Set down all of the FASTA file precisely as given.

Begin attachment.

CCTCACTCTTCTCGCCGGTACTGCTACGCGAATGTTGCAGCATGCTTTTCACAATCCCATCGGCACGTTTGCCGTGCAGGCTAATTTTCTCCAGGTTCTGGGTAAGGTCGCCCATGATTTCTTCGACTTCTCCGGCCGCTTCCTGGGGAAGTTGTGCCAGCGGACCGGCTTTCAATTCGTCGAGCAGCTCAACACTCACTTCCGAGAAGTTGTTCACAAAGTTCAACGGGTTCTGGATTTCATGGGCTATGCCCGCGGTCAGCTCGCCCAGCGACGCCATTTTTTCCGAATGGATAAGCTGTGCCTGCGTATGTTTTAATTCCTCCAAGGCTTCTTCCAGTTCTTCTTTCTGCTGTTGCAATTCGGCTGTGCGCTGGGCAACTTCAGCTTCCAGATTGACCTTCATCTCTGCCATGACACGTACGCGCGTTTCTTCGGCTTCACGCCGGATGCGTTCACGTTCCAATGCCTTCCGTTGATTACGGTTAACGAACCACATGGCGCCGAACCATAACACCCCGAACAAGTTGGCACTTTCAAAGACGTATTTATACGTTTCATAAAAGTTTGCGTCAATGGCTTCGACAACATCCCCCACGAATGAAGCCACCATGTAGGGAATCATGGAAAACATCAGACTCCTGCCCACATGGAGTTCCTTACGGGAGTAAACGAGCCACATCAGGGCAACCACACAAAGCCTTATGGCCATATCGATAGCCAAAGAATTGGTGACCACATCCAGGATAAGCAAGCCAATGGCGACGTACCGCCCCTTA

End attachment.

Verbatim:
CCTCACTCTTCTCGCCGGTACTGCTACGCGAATGTTGCAGCATGCTTTTCACAATCCCATCGGCACGTTTGCCGTGCAGGCTAATTTTCTCCAGGTTCTGGGTAAGGTCGCCCATGATTTCTTCGACTTCTCCGGCCGCTTCCTGGGGAAGTTGTGCCAGCGGACCGGCTTTCAATTCGTCGAGCAGCTCAACACTCACTTCCGAGAAGTTGTTCACAAAGTTCAACGGGTTCTGGATTTCATGGGCTATGCCCGCGGTCAGCTCGCCCAGCGACGCCATTTTTTCCGAATGGATAAGCTGTGCCTGCGTATGTTTTAATTCCTCCAAGGCTTCTTCCAGTTCTTCTTTCTGCTGTTGCAATTCGGCTGTGCGCTGGGCAACTTCAGCTTCCAGATTGACCTTCATCTCTGCCATGACACGTACGCGCGTTTCTTCGGCTTCACGCCGGATGCGTTCACGTTCCAATGCCTTCCGTTGATTACGGTTAACGAACCACATGGCGCCGAACCATAACACCCCGAACAAGTTGGCACTTTCAAAGACGTATTTATACGTTTCATAAAAGTTTGCGTCAATGGCTTCGACAACATCCCCCACGAATGAAGCCACCATGTAGGGAATCATGGAAAACATCAGACTCCTGCCCACATGGAGTTCCTTACGGGAGTAAACGAGCCACATCAGGGCAACCACACAAAGCCTTATGGCCATATCGATAGCCAAAGAATTGGTGACCACATCCAGGATAAGCAAGCCAATGGCGACGTACCGCCCCTTA